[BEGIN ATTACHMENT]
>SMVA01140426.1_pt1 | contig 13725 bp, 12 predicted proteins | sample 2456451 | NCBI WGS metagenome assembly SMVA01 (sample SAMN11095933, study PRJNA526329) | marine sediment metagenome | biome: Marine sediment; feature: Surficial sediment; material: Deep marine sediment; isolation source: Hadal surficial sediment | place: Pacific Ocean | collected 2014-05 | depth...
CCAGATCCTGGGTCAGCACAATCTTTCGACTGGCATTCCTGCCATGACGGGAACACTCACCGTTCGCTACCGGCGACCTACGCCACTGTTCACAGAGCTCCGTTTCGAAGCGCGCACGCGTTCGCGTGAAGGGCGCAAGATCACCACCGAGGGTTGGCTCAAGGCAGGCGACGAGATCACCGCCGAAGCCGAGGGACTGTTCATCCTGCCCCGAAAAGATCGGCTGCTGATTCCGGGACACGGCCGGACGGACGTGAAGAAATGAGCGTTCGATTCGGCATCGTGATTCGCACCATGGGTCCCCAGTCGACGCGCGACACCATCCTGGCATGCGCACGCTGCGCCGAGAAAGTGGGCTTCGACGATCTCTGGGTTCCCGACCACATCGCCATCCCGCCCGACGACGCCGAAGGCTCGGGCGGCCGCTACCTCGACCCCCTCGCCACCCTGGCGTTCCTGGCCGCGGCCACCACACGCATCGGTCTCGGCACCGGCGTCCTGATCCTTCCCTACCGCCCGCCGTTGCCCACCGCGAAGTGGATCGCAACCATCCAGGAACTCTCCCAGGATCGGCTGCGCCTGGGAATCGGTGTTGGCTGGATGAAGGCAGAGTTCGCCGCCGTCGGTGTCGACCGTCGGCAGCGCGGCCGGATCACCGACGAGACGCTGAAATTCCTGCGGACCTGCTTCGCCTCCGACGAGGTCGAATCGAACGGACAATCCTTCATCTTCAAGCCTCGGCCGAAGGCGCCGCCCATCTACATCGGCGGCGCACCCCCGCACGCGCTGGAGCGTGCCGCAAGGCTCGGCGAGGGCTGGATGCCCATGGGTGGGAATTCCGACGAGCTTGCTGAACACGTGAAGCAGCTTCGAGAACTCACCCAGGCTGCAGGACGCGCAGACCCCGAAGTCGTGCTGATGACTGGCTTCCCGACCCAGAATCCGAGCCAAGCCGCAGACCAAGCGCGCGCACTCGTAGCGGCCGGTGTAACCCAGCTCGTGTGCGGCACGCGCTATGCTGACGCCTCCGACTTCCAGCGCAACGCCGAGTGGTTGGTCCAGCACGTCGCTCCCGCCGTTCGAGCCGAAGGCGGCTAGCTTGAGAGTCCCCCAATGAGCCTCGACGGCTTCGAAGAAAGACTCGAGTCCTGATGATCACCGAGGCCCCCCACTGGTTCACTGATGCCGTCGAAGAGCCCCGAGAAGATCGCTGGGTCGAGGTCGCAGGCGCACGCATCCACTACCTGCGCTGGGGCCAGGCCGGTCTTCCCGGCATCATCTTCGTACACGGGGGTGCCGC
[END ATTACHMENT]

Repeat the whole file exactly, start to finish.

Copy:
>SMVA01140426.1_pt1 | contig 13725 bp, 12 predicted proteins | sample 2456451 | NCBI WGS metagenome assembly SMVA01 (sample SAMN11095933, study PRJNA526329) | marine sediment metagenome | biome: Marine sediment; feature: Surficial sediment; material: Deep marine sediment; isolation source: Hadal surficial sediment | place: Pacific Ocean | collected 2014-05 | depth...
CCAGATCCTGGGTCAGCACAATCTTTCGACTGGCATTCCTGCCATGACGGGAACACTCACCGTTCGCTACCGGCGACCTACGCCACTGTTCACAGAGCTCCGTTTCGAAGCGCGCACGCGTTCGCGTGAAGGGCGCAAGATCACCACCGAGGGTTGGCTCAAGGCAGGCGACGAGATCACCGCCGAAGCCGAGGGACTGTTCATCCTGCCCCGAAAAGATCGGCTGCTGATTCCGGGACACGGCCGGACGGACGTGAAGAAATGAGCGTTCGATTCGGCATCGTGATTCGCACCATGGGTCCCCAGTCGACGCGCGACACCATCCTGGCATGCGCACGCTGCGCCGAGAAAGTGGGCTTCGACGATCTCTGGGTTCCCGACCACATCGCCATCCCGCCCGACGACGCCGAAGGCTCGGGCGGCCGCTACCTCGACCCCCTCGCCACCCTGGCGTTCCTGGCCGCGGCCACCACACGCATCGGTCTCGGCACCGGCGTCCTGATCCTTCCCTACCGCCCGCCGTTGCCCACCGCGAAGTGGATCGCAACCATCCAGGAACTCTCCCAGGATCGGCTGCGCCTGGGAATCGGTGTTGGCTGGATGAAGGCAGAGTTCGCCGCCGTCGGTGTCGACCGTCGGCAGCGCGGCCGGATCACCGACGAGACGCTGAAATTCCTGCGGACCTGCTTCGCCTCCGACGAGGTCGAATCGAACGGACAATCCTTCATCTTCAAGCCTCGGCCGAAGGCGCCGCCCATCTACATCGGCGGCGCACCCCCGCACGCGCTGGAGCGTGCCGCAAGGCTCGGCGAGGGCTGGATGCCCATGGGTGGGAATTCCGACGAGCTTGCTGAACACGTGAAGCAGCTTCGAGAACTCACCCAGGCTGCAGGACGCGCAGACCCCGAAGTCGTGCTGATGACTGGCTTCCCGACCCAGAATCCGAGCCAAGCCGCAGACCAAGCGCGCGCACTCGTAGCGGCCGGTGTAACCCAGCTCGTGTGCGGCACGCGCTATGCTGACGCCTCCGACTTCCAGCGCAACGCCGAGTGGTTGGTCCAGCACGTCGCTCCCGCCGTTCGAGCCGAAGGCGGCTAGCTTGAGAGTCCCCCAATGAGCCTCGACGGCTTCGAAGAAAGACTCGAGTCCTGATGATCACCGAGGCCCCCCACTGGTTCACTGATGCCGTCGAAGAGCCCCGAGAAGATCGCTGGGTCGAGGTCGCAGGCGCACGCATCCACTACCTGCGCTGGGGCCAGGCCGGTCTTCCCGGCATCATCTTCGTACACGGGGGTGCCGC